Call me antisocial.
But sometimes you have to put feeling good first and shrug off what other people might say.
And when we’re talking about:
- Cutting colds by 63%
- Shortening the duration of any cold you do catch by 70%
- Reducing high blood pressure
- Reducing LDL (“bad”) cholesterol
- Protecting against cell damage and aging, and
- Detoxifying from heavy metals
The health benefits far outweigh the smirks.
This super-powerful health booster was the earliest known performance enhancer, administered to the original Olympic athletes in ancient Greece. It was prescribed by the father of medicine Hippocrates for a range of illnesses, and Chinese medicine has relied on it for 3,000 years. British soldiers even rubbed it on wounds during the First World War.
You won’t meet a gummy vitamin with those credentials.
It won’t wreck your budget, at about 50 cents a week. You can find it anywhere. AND it repels vampires to boot. Always useful in the case of an undead invasion.
It’s raw garlic.
With the emphasis on raw.
Yeah, whatever. You work in a job where you deal with people all day, you hate the taste, and you couldn’t imagine swallowing it raw. What’s your health worth to you?
Imagine a winter spent without getting a single cold. Needing less medication. Living longer. Feeling better.
Garlic does more for your health than any single supplement or vitamin pill out there. Anti-bacterial, anti-inflammatory, cancer-fighting … what more do you want?
Oh, you want people to like you?
Might be a problem.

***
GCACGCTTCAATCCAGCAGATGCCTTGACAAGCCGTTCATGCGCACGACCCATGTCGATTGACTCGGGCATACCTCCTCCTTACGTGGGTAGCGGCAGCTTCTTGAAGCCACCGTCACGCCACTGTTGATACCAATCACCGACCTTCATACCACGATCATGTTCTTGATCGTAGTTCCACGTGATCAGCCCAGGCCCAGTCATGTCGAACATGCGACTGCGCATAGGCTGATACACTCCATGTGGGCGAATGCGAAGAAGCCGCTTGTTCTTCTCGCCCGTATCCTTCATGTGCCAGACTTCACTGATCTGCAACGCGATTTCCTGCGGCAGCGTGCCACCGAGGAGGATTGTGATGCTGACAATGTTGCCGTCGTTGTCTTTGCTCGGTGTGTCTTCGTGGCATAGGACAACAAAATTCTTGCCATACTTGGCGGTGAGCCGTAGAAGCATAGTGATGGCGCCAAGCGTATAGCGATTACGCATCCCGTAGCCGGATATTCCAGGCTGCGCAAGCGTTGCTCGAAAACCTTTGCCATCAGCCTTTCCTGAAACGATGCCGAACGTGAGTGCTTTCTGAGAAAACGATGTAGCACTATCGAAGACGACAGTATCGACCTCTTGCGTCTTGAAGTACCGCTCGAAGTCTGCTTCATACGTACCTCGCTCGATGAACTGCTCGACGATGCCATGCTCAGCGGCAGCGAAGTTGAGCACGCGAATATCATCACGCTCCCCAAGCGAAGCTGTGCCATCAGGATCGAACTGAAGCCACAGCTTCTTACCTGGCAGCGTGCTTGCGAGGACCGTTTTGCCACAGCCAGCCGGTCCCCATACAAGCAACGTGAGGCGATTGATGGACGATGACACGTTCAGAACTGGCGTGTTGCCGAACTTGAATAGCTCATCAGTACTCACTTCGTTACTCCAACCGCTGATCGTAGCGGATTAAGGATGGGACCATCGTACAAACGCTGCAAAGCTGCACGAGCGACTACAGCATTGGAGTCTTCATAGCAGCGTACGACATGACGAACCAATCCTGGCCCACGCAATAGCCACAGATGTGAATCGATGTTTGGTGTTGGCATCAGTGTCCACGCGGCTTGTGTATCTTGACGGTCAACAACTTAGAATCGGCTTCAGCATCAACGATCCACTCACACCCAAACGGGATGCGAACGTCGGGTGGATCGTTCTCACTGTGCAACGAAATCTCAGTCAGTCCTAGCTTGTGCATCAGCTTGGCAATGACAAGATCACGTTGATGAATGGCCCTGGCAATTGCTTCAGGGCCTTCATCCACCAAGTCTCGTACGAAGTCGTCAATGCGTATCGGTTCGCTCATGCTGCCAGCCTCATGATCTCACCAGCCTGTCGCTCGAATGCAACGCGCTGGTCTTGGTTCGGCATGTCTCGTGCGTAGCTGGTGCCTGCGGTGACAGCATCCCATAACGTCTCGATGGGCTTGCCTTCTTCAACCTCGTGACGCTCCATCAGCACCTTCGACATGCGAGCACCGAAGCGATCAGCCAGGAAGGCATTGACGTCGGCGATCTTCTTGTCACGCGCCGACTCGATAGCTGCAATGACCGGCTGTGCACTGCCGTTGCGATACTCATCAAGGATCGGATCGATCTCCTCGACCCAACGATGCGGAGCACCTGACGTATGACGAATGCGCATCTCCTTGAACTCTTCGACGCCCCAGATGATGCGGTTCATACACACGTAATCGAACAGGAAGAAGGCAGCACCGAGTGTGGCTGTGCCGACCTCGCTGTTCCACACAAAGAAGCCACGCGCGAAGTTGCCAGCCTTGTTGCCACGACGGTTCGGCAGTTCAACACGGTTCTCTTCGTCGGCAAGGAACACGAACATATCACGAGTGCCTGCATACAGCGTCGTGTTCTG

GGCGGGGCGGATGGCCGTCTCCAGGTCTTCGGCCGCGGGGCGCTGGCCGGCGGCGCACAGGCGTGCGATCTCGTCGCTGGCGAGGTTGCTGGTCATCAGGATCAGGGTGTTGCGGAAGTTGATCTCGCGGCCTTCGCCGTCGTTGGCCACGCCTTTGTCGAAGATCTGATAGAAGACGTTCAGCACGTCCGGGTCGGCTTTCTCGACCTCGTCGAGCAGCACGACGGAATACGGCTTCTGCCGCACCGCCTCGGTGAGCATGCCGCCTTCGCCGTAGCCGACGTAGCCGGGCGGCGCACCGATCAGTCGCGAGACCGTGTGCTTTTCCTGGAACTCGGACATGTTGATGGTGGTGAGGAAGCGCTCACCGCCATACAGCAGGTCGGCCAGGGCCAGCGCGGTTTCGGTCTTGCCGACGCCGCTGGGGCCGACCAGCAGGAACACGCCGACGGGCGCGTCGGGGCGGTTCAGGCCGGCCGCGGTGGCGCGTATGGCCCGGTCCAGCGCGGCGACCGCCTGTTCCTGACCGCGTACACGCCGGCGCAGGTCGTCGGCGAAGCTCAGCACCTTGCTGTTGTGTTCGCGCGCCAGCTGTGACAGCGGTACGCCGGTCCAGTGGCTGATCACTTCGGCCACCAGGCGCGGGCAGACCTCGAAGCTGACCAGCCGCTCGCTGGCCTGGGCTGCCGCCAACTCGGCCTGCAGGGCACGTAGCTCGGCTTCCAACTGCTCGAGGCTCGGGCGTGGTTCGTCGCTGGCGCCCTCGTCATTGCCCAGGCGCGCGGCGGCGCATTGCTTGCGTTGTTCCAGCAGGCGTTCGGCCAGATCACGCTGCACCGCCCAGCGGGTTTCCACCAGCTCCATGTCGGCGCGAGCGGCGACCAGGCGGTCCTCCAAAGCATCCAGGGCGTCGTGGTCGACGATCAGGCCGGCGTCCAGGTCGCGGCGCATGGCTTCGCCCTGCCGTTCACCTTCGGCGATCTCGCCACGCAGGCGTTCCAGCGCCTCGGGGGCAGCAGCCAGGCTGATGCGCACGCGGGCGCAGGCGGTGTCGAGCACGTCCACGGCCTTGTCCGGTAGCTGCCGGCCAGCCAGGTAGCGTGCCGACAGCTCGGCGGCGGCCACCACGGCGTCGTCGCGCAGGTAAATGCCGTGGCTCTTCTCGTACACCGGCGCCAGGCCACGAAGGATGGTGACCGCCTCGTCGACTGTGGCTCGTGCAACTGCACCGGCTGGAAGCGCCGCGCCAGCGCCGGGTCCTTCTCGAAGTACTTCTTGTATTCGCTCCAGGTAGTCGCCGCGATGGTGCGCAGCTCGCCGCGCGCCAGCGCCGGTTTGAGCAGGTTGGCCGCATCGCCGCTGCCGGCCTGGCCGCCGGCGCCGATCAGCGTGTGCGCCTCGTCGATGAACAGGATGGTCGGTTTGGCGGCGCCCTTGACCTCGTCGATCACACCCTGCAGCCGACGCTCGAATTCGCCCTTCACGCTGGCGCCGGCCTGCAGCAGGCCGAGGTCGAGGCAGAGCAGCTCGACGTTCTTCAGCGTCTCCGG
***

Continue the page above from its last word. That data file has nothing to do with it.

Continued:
I’ll never forget my first garlic rejection. I was in college, and a group of us went to an Italian restaurant for a nosh up. It was a fabulous evening … until my boyfriend dropped me off home. He got out of the car, stood alongside as I got my things, and then gave me a nice hug. He refused to kiss me.
Whether it was his breath or mine he was worried about, I’m still not sure.
But from that moment on, I vowed never to allow passion to be dampened by culinary delicacies.
If my loved one is eating garlic, then I eat it, too. And if I’m eating garlic, he has to indulge. That way, we won’t even notice garlic breath on one another. We’ll be too busy savoring the moment.
Garlic works. I’m usually the one who catches everything, but these days I bump up my garlic intake when I feel like a cold might be coming on. Sniffles are a thing of the past.
Plus, it’s addictive. The more garlic you eat, the more you want to eat. I crush it with the flat blade of a butcher’s knife, mince it fine, and sprinkle it over a green salad, baked potato, or pizza. I mash it up with avocado and lime. There’s not much it doesn’t go with.
If I cook with it, I’m resigned to the fact that it’s acting as a flavoring rather than a miracle health booster. Heating garlic kills many of its healthful properties.
If you must cook it, crush it at room temperature and leave for at least 10 minutes before adding to your soup or stir-fry. Wait to toss it in until the last few minutes of cooking time, to maximize your chances of preserving the active component allicin.
There are alternatives to fresh garlic. Garlic salt, that minced stuff in jars, frozen cubes, and ever-popular garlic pills. Get all the benefits without the mess or the breath.
But look at that clove. Surely Nature was onto something when she designed it in the perfect pill shape.
There’s no evidence that garlic alternatives work as well as the fresh stuff. Considering they cost a whole lot more, they’re not worth the space on my spice cupboard shelf.
Garlic doesn’t have the same cool factor as gummy vitamins. Maybe it’s harder to get your kids to eat. But if the Egyptians could build the pyramids on a diet of garlic (along with beer and bread), imagine what you could do.
And if your garlic breath scares folks away, you’re in luck. No more people breathing cold germs in your face. An extra immune boost right there.